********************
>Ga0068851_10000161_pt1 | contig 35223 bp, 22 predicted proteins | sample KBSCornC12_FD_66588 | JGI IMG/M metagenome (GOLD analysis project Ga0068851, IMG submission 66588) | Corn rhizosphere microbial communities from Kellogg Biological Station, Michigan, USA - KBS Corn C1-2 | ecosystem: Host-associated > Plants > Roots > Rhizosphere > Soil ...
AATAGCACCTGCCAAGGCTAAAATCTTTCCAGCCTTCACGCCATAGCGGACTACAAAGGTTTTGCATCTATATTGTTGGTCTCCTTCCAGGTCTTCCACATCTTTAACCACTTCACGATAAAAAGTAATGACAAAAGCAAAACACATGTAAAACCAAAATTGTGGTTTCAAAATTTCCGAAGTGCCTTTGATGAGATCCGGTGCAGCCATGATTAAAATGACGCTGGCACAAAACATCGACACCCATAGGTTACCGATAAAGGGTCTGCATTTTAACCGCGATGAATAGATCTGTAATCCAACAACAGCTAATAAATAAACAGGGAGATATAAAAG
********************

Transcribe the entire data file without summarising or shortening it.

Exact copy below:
>Ga0068851_10000161_pt1 | contig 35223 bp, 22 predicted proteins | sample KBSCornC12_FD_66588 | JGI IMG/M metagenome (GOLD analysis project Ga0068851, IMG submission 66588) | Corn rhizosphere microbial communities from Kellogg Biological Station, Michigan, USA - KBS Corn C1-2 | ecosystem: Host-associated > Plants > Roots > Rhizosphere > Soil ...
AATAGCACCTGCCAAGGCTAAAATCTTTCCAGCCTTCACGCCATAGCGGACTACAAAGGTTTTGCATCTATATTGTTGGTCTCCTTCCAGGTCTTCCACATCTTTAACCACTTCACGATAAAAAGTAATGACAAAAGCAAAACACATGTAAAACCAAAATTGTGGTTTCAAAATTTCCGAAGTGCCTTTGATGAGATCCGGTGCAGCCATGATTAAAATGACGCTGGCACAAAACATCGACACCCATAGGTTACCGATAAAGGGTCTGCATTTTAACCGCGATGAATAGATCTGTAATCCAACAACAGCTAATAAATAAACAGGGAGATATAAAAG